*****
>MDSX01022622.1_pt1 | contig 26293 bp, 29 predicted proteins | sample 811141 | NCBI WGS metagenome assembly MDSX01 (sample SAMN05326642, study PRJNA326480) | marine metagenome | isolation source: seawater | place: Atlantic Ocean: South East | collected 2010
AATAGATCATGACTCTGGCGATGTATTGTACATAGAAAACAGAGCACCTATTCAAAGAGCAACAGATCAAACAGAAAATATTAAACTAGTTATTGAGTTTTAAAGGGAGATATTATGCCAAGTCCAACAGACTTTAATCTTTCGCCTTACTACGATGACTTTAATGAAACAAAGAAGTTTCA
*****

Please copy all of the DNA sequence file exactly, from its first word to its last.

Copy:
>MDSX01022622.1_pt1 | contig 26293 bp, 29 predicted proteins | sample 811141 | NCBI WGS metagenome assembly MDSX01 (sample SAMN05326642, study PRJNA326480) | marine metagenome | isolation source: seawater | place: Atlantic Ocean: South East | collected 2010
AATAGATCATGACTCTGGCGATGTATTGTACATAGAAAACAGAGCACCTATTCAAAGAGCAACAGATCAAACAGAAAATATTAAACTAGTTATTGAGTTTTAAAGGGAGATATTATGCCAAGTCCAACAGACTTTAATCTTTCGCCTTACTACGATGACTTTAATGAAACAAAGAAGTTTCA